When Morgan Freeman walks into a room filled with journalists from around the world, all eyes are on him. He’s a lot taller — and even more intimidating — than we assumed.
As the strapping 77-year-old marches to his seat, his childlike enthusiasm is evident, what with him demanding a round of applause from bewildered-looking reporters, who burst into laughter when they realise he’s just being cheeky.
Settling down at a press conference in Los Angeles, USA, he talks about serving as executive producer (EP) for Madam Secretary, a new political drama starring Téa Leoni as a fictional secretary of state of the country.
Ask what inspired him to get involved with the show and he says, “This was an extraordinary idea. I really think it’s time for women to take over, so it’s right up my alley.”
When asked about the extent of his involvement, Freeman — who has produced films and even a TV mini-series in the past — acknowledges that while his name is attached to the project, he isn’t actually doing much. “EP is just a title. I can come in anytime, but it’s not necessary. It’s like having too many cooks in the kitchen,” he says.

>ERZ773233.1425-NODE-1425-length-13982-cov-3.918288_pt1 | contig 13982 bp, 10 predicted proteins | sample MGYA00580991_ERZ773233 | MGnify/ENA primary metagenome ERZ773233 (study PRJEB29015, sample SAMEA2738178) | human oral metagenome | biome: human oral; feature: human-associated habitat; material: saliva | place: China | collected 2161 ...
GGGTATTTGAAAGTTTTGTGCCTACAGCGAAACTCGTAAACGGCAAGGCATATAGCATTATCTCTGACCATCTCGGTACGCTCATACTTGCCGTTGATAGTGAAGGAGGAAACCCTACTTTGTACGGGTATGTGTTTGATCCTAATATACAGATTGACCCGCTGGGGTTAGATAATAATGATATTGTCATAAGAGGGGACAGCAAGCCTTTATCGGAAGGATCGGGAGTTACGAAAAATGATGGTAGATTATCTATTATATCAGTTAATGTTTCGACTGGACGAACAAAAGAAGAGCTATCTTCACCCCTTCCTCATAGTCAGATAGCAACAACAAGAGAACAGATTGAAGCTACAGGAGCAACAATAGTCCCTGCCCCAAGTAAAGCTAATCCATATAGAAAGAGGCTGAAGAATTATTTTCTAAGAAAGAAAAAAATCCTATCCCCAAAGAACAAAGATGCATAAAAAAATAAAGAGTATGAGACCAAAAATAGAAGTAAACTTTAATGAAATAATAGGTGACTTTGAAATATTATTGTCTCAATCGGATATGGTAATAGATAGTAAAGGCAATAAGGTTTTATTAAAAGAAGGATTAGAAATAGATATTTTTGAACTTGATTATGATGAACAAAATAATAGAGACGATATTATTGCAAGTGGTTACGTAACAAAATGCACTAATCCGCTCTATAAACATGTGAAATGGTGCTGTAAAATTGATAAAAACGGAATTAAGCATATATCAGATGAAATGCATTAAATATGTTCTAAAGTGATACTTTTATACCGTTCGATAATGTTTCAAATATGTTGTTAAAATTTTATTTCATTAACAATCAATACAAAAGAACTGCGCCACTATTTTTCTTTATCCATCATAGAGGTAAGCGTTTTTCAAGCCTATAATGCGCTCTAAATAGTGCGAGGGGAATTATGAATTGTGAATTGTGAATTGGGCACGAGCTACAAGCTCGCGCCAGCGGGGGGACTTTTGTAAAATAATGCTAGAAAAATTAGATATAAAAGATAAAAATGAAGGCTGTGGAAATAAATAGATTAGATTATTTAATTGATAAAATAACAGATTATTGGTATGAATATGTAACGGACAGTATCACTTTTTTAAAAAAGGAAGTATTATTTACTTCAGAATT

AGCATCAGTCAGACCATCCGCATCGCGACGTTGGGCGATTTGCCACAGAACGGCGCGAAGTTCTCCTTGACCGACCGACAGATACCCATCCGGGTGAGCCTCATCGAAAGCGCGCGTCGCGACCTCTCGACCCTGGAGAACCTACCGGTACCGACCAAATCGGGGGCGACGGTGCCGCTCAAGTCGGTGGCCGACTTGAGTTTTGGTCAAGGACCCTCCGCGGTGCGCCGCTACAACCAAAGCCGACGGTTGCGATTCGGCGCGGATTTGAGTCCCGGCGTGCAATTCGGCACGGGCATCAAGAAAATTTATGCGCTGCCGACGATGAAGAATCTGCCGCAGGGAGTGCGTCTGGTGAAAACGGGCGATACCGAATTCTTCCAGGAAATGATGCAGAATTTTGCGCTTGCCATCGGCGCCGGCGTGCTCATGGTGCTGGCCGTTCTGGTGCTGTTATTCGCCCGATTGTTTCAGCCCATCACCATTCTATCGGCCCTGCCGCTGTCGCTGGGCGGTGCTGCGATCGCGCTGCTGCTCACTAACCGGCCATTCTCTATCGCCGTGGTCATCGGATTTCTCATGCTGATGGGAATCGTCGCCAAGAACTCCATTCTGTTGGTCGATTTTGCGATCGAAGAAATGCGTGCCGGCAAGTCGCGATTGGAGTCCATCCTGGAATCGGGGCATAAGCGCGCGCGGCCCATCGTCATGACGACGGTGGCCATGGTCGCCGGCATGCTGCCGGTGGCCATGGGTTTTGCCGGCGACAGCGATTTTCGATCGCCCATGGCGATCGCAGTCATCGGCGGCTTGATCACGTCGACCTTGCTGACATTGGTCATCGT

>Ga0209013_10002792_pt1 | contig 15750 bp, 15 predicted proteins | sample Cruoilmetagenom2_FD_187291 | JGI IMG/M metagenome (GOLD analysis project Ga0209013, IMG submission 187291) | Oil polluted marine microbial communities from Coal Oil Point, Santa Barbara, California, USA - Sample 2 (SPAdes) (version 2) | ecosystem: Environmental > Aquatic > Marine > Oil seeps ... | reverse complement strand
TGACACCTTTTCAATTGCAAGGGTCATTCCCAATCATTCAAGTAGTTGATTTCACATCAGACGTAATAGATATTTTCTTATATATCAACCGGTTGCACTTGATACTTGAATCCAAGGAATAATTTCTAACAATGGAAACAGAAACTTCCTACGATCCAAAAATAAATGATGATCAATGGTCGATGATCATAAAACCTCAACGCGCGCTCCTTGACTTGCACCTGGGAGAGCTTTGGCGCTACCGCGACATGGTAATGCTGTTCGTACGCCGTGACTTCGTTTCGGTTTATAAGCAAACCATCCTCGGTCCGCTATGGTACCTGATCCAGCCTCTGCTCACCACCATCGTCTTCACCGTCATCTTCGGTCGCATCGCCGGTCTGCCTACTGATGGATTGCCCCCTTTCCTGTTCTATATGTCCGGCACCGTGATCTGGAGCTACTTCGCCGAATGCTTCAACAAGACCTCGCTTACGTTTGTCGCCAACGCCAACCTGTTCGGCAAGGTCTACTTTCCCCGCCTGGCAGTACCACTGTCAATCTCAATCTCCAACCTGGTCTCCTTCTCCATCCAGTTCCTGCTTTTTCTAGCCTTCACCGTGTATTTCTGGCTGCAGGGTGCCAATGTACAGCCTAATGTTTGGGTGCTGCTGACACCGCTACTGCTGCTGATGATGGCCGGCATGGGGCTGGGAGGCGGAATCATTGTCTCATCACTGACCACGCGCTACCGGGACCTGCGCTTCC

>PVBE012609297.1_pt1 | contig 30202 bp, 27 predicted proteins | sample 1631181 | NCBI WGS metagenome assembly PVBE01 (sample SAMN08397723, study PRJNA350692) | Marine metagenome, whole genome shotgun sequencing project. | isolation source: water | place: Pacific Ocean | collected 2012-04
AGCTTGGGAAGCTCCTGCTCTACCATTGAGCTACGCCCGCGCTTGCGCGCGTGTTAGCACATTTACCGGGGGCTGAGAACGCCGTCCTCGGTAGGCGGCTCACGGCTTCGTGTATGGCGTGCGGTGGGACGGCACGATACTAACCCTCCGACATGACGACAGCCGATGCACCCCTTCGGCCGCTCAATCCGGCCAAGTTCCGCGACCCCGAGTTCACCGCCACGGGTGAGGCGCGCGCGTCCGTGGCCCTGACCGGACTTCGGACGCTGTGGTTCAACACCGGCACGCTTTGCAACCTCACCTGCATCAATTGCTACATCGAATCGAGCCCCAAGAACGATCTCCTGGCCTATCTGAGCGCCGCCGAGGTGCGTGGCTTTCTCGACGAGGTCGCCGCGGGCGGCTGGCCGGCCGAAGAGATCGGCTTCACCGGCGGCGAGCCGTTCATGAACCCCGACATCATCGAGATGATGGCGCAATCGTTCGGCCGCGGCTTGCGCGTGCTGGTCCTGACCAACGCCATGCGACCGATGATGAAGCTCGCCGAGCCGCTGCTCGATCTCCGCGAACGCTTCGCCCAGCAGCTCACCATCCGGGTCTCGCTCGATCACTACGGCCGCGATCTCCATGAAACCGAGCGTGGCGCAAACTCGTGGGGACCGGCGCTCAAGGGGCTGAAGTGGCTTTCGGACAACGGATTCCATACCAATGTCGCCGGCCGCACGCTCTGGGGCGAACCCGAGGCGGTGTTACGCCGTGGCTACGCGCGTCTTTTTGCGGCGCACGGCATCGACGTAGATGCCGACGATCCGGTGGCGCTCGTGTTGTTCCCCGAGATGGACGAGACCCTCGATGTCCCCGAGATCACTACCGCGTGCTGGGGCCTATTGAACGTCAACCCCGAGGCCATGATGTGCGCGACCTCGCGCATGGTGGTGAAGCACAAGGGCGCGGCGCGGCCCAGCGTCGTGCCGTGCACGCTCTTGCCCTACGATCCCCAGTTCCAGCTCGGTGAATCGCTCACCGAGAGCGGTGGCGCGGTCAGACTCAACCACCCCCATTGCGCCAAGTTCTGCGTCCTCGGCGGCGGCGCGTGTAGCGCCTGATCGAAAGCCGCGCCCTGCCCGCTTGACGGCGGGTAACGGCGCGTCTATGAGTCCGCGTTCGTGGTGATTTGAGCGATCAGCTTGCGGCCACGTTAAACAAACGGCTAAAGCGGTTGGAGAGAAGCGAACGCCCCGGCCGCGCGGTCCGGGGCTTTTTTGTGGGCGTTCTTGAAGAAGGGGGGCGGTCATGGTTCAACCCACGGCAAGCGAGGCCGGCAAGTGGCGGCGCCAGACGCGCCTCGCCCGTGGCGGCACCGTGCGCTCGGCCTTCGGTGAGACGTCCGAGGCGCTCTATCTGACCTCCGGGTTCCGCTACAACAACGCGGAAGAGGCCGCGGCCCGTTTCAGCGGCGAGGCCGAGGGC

The veteran actor feels that the show, which will air exclusively in India on AXN in January next year, has come at a great time. “I’ve stated openly that I think the world will be better off if there are more women in power. They aren’t so concerned about their cojones. So a lot of the strife that we’re experiencing, I think, would be ameliorated in those circumstances. My vote is for women in power,” he says.
As for the casting of Leoni, he adds, “Some people come in and say they like the role, and others indicate an ability to play it. But then, one actor comes along and just owns it. That’s what happened here.”
When it’s pointed out to him that there’s a sudden influx of political dramas -– especially those set in Washington DC – Freeman insists that it’s got nothing to do with the US having an accessible President. “If there was a correlation, and the audiences were that involved with DC itself, we would’ve had a better voter turnout. When you’re watching TV, you’re just watching what could be, and not what is. That separates the two,” he explains.